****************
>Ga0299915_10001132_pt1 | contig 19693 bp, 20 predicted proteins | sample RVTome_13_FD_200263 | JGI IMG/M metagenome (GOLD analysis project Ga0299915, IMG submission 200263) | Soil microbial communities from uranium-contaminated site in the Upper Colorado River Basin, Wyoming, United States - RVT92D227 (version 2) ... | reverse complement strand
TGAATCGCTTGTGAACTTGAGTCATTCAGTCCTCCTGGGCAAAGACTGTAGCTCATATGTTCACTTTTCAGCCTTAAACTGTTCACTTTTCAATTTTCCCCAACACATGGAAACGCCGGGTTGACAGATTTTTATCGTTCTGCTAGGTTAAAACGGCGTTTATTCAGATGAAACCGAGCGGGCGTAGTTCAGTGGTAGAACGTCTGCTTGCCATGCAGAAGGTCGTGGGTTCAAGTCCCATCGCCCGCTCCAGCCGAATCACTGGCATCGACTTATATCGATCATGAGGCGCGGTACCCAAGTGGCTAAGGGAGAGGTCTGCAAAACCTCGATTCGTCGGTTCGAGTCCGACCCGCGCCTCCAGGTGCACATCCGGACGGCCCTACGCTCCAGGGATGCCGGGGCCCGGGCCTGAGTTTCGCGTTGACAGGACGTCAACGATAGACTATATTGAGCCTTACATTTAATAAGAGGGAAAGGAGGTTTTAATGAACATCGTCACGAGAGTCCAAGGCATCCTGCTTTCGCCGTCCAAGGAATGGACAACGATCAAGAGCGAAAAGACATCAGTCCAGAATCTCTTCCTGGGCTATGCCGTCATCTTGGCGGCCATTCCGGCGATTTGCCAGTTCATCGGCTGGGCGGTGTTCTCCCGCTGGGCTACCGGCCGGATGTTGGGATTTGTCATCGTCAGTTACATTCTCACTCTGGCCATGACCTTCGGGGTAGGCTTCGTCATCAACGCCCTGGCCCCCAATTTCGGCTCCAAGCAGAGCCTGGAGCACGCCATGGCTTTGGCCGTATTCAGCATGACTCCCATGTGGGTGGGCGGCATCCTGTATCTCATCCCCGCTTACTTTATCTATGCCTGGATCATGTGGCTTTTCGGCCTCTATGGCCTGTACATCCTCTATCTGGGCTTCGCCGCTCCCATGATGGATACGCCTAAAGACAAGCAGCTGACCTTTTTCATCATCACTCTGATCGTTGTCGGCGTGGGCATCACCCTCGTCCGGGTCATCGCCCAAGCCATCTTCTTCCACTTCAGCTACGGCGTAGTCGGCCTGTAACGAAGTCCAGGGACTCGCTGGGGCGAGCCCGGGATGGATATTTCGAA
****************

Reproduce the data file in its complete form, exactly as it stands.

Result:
>Ga0299915_10001132_pt1 | contig 19693 bp, 20 predicted proteins | sample RVTome_13_FD_200263 | JGI IMG/M metagenome (GOLD analysis project Ga0299915, IMG submission 200263) | Soil microbial communities from uranium-contaminated site in the Upper Colorado River Basin, Wyoming, United States - RVT92D227 (version 2) ... | reverse complement strand
TGAATCGCTTGTGAACTTGAGTCATTCAGTCCTCCTGGGCAAAGACTGTAGCTCATATGTTCACTTTTCAGCCTTAAACTGTTCACTTTTCAATTTTCCCCAACACATGGAAACGCCGGGTTGACAGATTTTTATCGTTCTGCTAGGTTAAAACGGCGTTTATTCAGATGAAACCGAGCGGGCGTAGTTCAGTGGTAGAACGTCTGCTTGCCATGCAGAAGGTCGTGGGTTCAAGTCCCATCGCCCGCTCCAGCCGAATCACTGGCATCGACTTATATCGATCATGAGGCGCGGTACCCAAGTGGCTAAGGGAGAGGTCTGCAAAACCTCGATTCGTCGGTTCGAGTCCGACCCGCGCCTCCAGGTGCACATCCGGACGGCCCTACGCTCCAGGGATGCCGGGGCCCGGGCCTGAGTTTCGCGTTGACAGGACGTCAACGATAGACTATATTGAGCCTTACATTTAATAAGAGGGAAAGGAGGTTTTAATGAACATCGTCACGAGAGTCCAAGGCATCCTGCTTTCGCCGTCCAAGGAATGGACAACGATCAAGAGCGAAAAGACATCAGTCCAGAATCTCTTCCTGGGCTATGCCGTCATCTTGGCGGCCATTCCGGCGATTTGCCAGTTCATCGGCTGGGCGGTGTTCTCCCGCTGGGCTACCGGCCGGATGTTGGGATTTGTCATCGTCAGTTACATTCTCACTCTGGCCATGACCTTCGGGGTAGGCTTCGTCATCAACGCCCTGGCCCCCAATTTCGGCTCCAAGCAGAGCCTGGAGCACGCCATGGCTTTGGCCGTATTCAGCATGACTCCCATGTGGGTGGGCGGCATCCTGTATCTCATCCCCGCTTACTTTATCTATGCCTGGATCATGTGGCTTTTCGGCCTCTATGGCCTGTACATCCTCTATCTGGGCTTCGCCGCTCCCATGATGGATACGCCTAAAGACAAGCAGCTGACCTTTTTCATCATCACTCTGATCGTTGTCGGCGTGGGCATCACCCTCGTCCGGGTCATCGCCCAAGCCATCTTCTTCCACTTCAGCTACGGCGTAGTCGGCCTGTAACGAAGTCCAGGGACTCGCTGGGGCGAGCCCGGGATGGATATTTCGAA